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Caroline Leakey, writing as Oliné Keese, published her first and only novel, The Broad Arrow, in 1859. It tells the story of Maida Gwynnham, a young middle-class woman lured into committing a forgery by her deceitful lover, Captain Norwell, and then wrongly convicted of infanticide. The novel’s title describes the arrow that was stamped onto government property, including the clothes worn by convict – a symbol of shame and incarceration. With its ‘fallen woman’ protagonist, its gothic undertones and its exploration of the social and moral implications of the penal system, this little-known novel gives an insight into a significant chapter of Australian history from a uniquely female perspective. In this new critical edition, editor Jenna Mead restores material that was cut when the novel was reissued in a radically abridged version in 1886, restoring for the first time in over a century the complete original text of Leakey’s important work.

A Finding list of History Politics Biography Geography Travel and Anthropology in the Young Men s Library at Buffalo

Author : Buffalo Library, Buffalo, (N. Y.)
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Literature of Travel and Exploration R to Z index

Author : Jennifer Speake
File Size : 33.69 MB
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Containing more than 600 entries, this valuable resource presents all aspects of travel writing. There are entries on places and routes (Afghanistan, Black Sea, Egypt, Gobi Desert, Hawaii, Himalayas, Italy, Northwest Passage, Samarkand, Silk Route, Timbuktu), writers (Isabella Bird, Ibn Battuta, Bruce Chatwin, Gustave Flaubert, Mary Kingsley, Walter Ralegh, Wilfrid Thesiger), methods of transport and types of journey (balloon, camel, grand tour, hunting and big game expeditions, pilgrimage, space travel and exploration), genres (buccaneer narratives, guidebooks, New World chronicles, postcards), companies and societies (East India Company, Royal Geographical Society, Society of Dilettanti), and issues and themes (censorship, exile, orientalism, and tourism). For a full list of entries and contributors, a generous selection of sample entries, and more, visit the Literature of Travel and Exploration: An Encyclopedia website.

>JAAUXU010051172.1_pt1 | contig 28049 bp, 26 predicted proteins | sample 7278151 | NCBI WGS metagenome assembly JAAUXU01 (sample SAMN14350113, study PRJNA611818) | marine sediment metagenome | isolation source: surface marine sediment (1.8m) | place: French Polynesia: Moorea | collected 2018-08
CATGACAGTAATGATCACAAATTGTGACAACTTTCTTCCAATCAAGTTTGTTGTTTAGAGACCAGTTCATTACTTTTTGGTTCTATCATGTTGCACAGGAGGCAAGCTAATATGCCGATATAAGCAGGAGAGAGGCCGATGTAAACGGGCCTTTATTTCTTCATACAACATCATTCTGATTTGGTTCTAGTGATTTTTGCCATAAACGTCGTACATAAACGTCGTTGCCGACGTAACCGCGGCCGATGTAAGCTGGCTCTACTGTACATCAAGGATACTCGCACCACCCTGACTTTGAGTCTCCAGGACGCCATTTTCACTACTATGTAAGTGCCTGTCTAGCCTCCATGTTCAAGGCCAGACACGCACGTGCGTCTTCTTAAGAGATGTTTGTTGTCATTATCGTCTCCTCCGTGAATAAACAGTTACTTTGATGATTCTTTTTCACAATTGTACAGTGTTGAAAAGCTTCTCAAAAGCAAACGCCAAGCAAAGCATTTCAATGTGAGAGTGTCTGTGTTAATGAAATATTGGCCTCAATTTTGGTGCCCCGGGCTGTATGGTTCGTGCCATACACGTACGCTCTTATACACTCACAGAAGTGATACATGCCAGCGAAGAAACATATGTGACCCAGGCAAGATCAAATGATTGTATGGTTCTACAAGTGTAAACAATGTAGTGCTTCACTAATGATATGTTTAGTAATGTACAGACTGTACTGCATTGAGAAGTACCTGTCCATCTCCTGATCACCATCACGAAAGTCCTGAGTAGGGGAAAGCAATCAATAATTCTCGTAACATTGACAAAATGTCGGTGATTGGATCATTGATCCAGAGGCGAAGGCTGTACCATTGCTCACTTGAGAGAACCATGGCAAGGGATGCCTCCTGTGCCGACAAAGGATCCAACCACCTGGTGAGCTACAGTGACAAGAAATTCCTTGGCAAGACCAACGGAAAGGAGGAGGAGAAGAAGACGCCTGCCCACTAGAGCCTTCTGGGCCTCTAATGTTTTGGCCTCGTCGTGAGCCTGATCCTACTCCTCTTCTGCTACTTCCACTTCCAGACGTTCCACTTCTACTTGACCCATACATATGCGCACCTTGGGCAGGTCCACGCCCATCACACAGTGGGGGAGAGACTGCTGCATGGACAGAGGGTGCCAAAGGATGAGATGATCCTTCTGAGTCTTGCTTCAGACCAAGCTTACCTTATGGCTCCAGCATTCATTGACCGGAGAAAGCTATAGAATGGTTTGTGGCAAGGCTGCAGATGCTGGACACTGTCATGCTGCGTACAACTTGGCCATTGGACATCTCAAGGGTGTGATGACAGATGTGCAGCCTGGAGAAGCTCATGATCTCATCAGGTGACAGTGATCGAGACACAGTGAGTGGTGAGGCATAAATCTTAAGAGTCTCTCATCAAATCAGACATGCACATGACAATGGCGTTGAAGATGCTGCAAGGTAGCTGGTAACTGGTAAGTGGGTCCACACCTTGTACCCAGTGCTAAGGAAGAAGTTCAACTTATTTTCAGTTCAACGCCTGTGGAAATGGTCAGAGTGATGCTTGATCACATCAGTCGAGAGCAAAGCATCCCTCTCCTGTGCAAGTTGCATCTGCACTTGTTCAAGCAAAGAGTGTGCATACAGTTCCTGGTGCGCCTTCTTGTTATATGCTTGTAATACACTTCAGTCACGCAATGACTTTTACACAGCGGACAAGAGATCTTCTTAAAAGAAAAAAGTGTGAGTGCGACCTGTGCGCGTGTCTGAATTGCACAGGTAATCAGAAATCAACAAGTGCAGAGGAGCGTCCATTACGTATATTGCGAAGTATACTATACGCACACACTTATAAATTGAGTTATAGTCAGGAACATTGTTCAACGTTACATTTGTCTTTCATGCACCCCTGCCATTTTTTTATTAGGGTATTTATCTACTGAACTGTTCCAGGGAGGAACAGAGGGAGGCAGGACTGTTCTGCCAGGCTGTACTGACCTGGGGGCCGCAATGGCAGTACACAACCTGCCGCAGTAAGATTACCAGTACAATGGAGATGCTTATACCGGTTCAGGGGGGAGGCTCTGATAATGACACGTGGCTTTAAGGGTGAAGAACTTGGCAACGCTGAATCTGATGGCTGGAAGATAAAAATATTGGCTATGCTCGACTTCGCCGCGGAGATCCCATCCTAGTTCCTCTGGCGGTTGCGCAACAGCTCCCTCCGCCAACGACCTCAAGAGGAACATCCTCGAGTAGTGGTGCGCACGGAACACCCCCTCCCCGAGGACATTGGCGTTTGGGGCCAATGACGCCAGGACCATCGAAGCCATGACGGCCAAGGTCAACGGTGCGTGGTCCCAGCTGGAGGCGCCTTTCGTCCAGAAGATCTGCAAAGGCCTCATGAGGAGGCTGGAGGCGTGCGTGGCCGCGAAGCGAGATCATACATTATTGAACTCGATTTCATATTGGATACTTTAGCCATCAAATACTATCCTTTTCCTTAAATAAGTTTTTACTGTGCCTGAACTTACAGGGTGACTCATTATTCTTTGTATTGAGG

The South Seas

Author : Sean Brawley
File Size : 63.57 MB
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The South Seas is an innovative work of cultural history, tracing the ways in which the idea of “the South Seas” has been understood and transmitted through Western culture since the eighteenth century.

Bad Colonists

Author : Deapartment of Prehistory and Anthropology Nicholas Thomas
File Size : 50.32 MB
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A look at the particularities of colonial life in the South Pacific through the correspondence of two colonialists.

The Atterbury Plot

Author : E. Cruickshanks
File Size : 50.70 MB
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Robert Walpole foiled the Atterbury Plot by preventive arrests and holding those he suspected illegally without bail or trial. When Parliament met and the Habeas Corpus Act was suspended, he used show trials, decided by votes along party lines and depending on forged evidence, to curb the Tory party, to reuinted the Whig party and to consolidate his hold on power. Rich in new material, this book unravels for the first time the scale and international dimension of a plot which posed the most serious challenge to the Hanoverian regime before the '45 rebellion.